The results showed a significant reduction in the level of burden in families who received psychoeducation as compared to those who did not receive psychoeducation. The psychoeducation group scored significantly lower on financial burden, social interaction and psychological health compared to the non-psychoeducation group. In the initial analysis both groups did not differ in burden in terms of leisure activities and effects on physical health. These differences became significant when the pre-intervention scores were taken into consideration.
The present study examined the role of psychoeducation in the alleviation of family burden. Patients with schizophrenia were randomly allocated to one of two groups, a psychoeducation group or a non-psychoeducation group. The findings of the present study showed that families receiving psychoeducation reported significantly lower burden compared to those who did not receive psychoeducation. Care for patients with schizophrenia at home constitutes a considerable burden on the family. Despite Pakistan having an extended family system, which is supportive in times of stress, the families of patients with schizophrenia were experiencing burden. It is clear that families feel an appreciable burden and find it difficult to cope with schizophrenia. They often lack knowledge about the nature of the patient's illness and receive little help from professionals for the management of the patients' behaviour. Coping with the patients' problems frequently results in adverse effects on physical and psychological health of the family members, so relatives should be provided with more information regarding illness and be given more support to alleviate the distress they feel .
Our findings are important because we have tested this intervention for the first time in Pakistan using measures that were developed in India, a country with a similar culture. Although there is plenty of literature from developed countries confirming the effectiveness of this approach , we thought it was important to test this method in Pakistan to see if it works in this setting.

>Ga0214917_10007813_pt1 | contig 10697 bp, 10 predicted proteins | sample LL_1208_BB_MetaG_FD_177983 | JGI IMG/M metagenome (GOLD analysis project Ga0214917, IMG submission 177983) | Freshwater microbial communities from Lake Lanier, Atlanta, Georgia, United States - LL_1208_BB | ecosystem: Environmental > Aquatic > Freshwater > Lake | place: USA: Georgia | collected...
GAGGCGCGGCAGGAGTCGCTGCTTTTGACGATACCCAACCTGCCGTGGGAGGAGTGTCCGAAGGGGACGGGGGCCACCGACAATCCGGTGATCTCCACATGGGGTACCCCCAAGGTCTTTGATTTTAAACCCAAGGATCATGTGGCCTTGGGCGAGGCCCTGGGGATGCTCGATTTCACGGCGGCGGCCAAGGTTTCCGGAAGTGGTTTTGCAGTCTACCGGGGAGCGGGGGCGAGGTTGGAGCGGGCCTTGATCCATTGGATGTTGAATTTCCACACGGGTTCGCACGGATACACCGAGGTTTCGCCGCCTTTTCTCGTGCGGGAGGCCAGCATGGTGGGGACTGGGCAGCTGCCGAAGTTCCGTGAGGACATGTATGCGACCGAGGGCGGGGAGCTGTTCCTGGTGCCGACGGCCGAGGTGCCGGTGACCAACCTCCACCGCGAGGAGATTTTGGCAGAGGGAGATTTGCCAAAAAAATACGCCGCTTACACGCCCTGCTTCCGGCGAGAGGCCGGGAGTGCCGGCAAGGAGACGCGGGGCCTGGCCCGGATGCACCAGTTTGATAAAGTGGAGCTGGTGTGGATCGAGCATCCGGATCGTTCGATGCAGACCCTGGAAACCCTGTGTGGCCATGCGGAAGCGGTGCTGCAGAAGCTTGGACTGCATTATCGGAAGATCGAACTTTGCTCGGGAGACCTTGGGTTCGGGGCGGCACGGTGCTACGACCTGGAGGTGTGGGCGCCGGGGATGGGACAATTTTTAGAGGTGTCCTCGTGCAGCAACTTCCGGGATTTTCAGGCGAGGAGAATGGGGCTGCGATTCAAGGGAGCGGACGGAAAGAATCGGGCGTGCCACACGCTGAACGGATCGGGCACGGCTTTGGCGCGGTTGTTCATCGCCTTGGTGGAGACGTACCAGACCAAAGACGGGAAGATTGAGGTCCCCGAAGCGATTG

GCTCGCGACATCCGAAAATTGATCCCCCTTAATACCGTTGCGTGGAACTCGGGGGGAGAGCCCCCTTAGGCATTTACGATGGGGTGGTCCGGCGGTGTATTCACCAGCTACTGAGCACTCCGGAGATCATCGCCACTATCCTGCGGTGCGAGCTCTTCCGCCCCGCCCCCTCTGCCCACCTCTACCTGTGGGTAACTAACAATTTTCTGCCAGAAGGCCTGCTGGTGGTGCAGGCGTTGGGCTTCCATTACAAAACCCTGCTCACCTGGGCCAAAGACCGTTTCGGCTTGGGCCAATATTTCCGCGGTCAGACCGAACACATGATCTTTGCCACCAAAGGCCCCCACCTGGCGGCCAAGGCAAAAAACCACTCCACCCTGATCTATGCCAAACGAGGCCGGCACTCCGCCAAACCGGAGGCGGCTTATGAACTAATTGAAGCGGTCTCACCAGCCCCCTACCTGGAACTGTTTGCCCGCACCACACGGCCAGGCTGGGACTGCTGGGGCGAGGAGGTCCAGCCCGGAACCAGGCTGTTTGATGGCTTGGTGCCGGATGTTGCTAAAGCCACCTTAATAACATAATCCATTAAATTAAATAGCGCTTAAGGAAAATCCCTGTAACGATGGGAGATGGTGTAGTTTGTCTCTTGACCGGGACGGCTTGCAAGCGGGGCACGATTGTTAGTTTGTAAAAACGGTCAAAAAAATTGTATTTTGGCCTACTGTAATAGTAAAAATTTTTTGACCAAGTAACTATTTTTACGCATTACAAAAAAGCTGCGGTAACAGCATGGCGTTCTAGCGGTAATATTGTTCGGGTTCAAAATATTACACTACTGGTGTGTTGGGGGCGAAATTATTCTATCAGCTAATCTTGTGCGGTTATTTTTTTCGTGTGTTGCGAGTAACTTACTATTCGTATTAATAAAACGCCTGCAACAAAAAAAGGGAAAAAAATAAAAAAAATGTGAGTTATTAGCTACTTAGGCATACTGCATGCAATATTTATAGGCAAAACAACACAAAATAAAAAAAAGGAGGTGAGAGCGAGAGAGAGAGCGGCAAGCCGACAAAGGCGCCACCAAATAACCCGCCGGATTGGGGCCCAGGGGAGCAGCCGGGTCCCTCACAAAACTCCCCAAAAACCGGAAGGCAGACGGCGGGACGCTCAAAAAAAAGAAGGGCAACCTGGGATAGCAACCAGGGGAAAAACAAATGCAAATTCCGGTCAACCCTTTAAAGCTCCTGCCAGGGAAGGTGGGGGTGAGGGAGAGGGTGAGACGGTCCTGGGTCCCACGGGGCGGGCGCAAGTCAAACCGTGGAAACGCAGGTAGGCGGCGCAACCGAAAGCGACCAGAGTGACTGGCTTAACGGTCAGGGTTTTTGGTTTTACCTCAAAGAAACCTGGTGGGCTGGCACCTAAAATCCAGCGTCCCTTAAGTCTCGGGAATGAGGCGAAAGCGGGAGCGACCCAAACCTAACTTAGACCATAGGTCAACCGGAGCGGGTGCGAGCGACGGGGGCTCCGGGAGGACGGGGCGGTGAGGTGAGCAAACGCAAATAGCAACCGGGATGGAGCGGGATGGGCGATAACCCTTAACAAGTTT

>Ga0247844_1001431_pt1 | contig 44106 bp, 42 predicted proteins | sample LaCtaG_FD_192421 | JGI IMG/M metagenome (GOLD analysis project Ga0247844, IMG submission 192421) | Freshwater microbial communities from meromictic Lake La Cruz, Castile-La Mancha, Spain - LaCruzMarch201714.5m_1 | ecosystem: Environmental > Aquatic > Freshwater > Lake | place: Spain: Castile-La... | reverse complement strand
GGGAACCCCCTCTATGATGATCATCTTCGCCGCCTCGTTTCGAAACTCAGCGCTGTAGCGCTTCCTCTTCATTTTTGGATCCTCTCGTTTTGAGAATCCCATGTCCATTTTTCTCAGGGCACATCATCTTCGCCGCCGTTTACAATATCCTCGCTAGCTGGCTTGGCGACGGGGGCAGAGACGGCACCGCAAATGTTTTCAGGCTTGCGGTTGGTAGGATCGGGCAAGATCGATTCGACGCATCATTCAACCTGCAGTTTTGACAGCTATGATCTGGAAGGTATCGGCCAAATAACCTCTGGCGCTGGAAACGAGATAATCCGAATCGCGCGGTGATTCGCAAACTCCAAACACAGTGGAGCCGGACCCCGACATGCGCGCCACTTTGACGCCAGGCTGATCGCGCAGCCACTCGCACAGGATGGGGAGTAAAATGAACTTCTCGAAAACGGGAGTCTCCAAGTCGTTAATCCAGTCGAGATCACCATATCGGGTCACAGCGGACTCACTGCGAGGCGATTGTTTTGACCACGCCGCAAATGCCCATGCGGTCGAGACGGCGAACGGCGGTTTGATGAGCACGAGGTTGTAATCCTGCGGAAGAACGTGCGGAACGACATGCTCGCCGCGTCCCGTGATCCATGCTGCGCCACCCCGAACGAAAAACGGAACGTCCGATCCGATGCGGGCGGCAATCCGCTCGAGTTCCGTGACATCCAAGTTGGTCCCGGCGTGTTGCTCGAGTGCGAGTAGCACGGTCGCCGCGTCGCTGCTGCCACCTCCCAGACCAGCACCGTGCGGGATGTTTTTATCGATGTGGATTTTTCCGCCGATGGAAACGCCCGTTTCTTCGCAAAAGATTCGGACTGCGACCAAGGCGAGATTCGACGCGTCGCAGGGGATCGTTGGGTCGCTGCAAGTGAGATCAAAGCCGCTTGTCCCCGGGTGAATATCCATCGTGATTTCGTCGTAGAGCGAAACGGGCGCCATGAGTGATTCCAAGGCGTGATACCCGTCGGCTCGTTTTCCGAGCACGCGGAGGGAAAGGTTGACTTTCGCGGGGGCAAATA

In the current study, financial burden was high in both groups at time of preassessment. One could argue that the discontinuation or loss of job of the patient, as well as the difficulties faced by caring family members who may find it hard to continue work because of their extra responsibilities, would contribute to financial burden. Moreover, expenditures incurred on treatment, medicine, and at times transport due to hospitalisation away from home is also added reasons for financial burden on families. Our findings are in agreement with those of Rouget and Aubry , who in their study also reported financial burden in families of patients with schizophrenia. Bhagyalaxmi and Raval  also found (moderate to severe) financial burden in 86% of affected families.
The majority of the carers in current study, and other related studies, are women, so special attention needs to be paid to their needs in order to help them and share the responsibilities that these relatives have taken on. In the Pakistani context, the carers may benefit from support from members of the extended family to decrease the burden of care. Provision of respite care services is non-existent in Pakistan, even in big cities.
The development of an informal support network for patients and their families could reduce their isolation and burden and, in the majority of cases, should be a feasible option in Pakistan.
Psychoeducation should be offered to families as a matter of routine in Pakistan, and policymakers need to take these finding into account when planning services.
As financial burden is an important component of the total burden for the families, more local services provided either free or at a subsidised rate could reduce the burden.